What is the definition of a Bunion (Hallux Valgus)?
A bunion is a foot condition in which the first metatarsal bone curls inwards toward the other digits, or toes, while the big toe curves away from the midline of the body and curves inwards toward the other digits. As a result, the joint protrudes on the medial side of the foot, causing a hump.
Symptoms of a Bunion
The base of the big toe has a projecting hump.
The skin on the bunion has thickened.
Calluses or corns. When the big toe bends inwards, it may rub against and overlap the second toe, causing friction.
Around the big toe joint, there is swelling and redness.
The bunion causes pain and discomfort.
Overpronation and other biomechanical flaws in the feet
The big toe is dysfunctional, resulting in restricted movement.
Bunions: What Causes Them?
Bunions can be caused by a variety of factors, some of which can be avoided and others which cannot.
Foot bone structure and shape are inherited.
Shoes. Bunions can develop when shoes with a narrow design shape apply too much pressure on the big toe joint. Heels and dress shoes, in particular, with a tiny or pointed toe box, are thought to be the cause of the ailment. It’s also crucial that your shoes fit properly, with the right breadth and size for your foot.
Flat-footed people who pronate walk on the inside of their feet, putting more pressure on the big toe.
Arthritis can cause cartilage degeneration in the joint, resulting in bunions.
Bunions should be avoided if at all possible.
As previously stated, a bunion is a bone malformation that will not heal on its own. Depending on how much the bone protrudes, treatment usually entails reducing pressure and pain while also preventing the deformity from worsening.
The following are some of the most common bunion treatments:
Shoes with a Bunion
Wearing footwear with a large last, increased depth, and a wide and round toe box. This creates a pressure-free environment with plenty of room for toe movement.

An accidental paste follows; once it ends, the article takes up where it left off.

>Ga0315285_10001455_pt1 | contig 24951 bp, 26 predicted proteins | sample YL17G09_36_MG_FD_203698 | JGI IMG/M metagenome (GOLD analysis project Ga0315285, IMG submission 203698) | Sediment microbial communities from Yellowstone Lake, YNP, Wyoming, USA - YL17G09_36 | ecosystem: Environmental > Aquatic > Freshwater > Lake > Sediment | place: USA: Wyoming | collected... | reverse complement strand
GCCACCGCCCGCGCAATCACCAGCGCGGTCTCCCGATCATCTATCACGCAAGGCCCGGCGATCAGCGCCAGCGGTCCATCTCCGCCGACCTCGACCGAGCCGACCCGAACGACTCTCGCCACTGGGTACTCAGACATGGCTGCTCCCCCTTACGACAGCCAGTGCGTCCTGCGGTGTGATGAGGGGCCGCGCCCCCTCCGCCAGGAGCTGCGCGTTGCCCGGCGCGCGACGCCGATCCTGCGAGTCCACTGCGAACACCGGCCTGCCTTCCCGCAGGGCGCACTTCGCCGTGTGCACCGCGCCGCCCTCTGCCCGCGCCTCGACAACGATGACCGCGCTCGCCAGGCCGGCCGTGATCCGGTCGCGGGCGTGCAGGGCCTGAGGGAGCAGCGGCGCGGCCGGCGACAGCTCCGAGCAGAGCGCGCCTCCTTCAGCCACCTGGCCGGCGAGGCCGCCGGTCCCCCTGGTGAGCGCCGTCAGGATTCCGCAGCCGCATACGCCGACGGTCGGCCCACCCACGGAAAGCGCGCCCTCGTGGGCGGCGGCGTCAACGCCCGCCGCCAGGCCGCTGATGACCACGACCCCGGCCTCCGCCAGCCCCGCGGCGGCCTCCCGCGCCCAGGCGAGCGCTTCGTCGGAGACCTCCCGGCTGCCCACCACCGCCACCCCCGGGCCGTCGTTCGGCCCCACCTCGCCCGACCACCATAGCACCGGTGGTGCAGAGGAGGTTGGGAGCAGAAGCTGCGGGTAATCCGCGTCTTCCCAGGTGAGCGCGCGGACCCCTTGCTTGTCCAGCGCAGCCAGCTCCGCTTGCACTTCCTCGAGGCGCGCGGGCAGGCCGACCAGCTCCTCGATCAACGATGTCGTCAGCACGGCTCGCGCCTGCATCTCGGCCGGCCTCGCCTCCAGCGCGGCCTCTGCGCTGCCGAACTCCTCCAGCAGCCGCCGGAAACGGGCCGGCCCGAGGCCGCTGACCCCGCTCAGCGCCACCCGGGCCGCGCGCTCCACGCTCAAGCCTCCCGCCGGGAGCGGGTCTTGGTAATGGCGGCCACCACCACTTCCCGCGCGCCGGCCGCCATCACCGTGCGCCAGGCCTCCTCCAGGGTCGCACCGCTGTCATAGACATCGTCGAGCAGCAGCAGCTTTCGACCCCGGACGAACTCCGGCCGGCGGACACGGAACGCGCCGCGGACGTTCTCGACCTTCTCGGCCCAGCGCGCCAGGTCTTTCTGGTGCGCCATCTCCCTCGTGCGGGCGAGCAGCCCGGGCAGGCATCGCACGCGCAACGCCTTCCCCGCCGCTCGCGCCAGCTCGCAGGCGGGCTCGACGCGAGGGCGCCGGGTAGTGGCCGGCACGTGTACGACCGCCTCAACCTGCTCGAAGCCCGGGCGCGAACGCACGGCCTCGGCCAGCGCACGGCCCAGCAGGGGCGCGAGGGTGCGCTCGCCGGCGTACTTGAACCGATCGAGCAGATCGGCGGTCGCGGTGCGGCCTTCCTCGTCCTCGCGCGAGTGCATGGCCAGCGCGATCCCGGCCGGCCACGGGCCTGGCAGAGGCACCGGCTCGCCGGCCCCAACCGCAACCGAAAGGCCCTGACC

The interior has a soft padded interior that makes gentle touch with the skin and bunion, reducing friction and inflammation. Extended width shoes are available from several orthopedic brands, which is always a plus.
To help align the feet, avoid overpronation, and straighten the toes, the ideal footwear for bunions should be made with sufficient arch support.
Shoes with stretch and flexible uppers are advised because they can fit to the specific shape of the foot, thereby avoiding pressure on the bunion.
In shoes without built-in orthotics, orthotic insoles, whether over-the-counter or custom, should be worn. While stabilizing the big toe joint, the insoles will support the arch and help enhance foot function.
With a split toe pattern between the first and second toes, bunion socks are a fantastic idea. The big toe is softly straightened and separated from the other toes thanks to the unique structure.
For young people with bunions, night splints can help correct the big toe. Because the bones have not fully developed and are still malleable, this method can be effective.
Oral steroids like prednisone, as well as non-steroidal pain medications like ibuprofen, may help ease discomfort and swelling.
Injections of cortisone can be used to relieve edema and inflammation.
Wrapping protective padding, medical, or kinesiology tape around the bunion will protect it from friction and potential harm while also offering calming comfort.
Individuals with severe bunions may need to have surgery to get them removed. The recovery from a bunionectomy is frequently painful and time-consuming.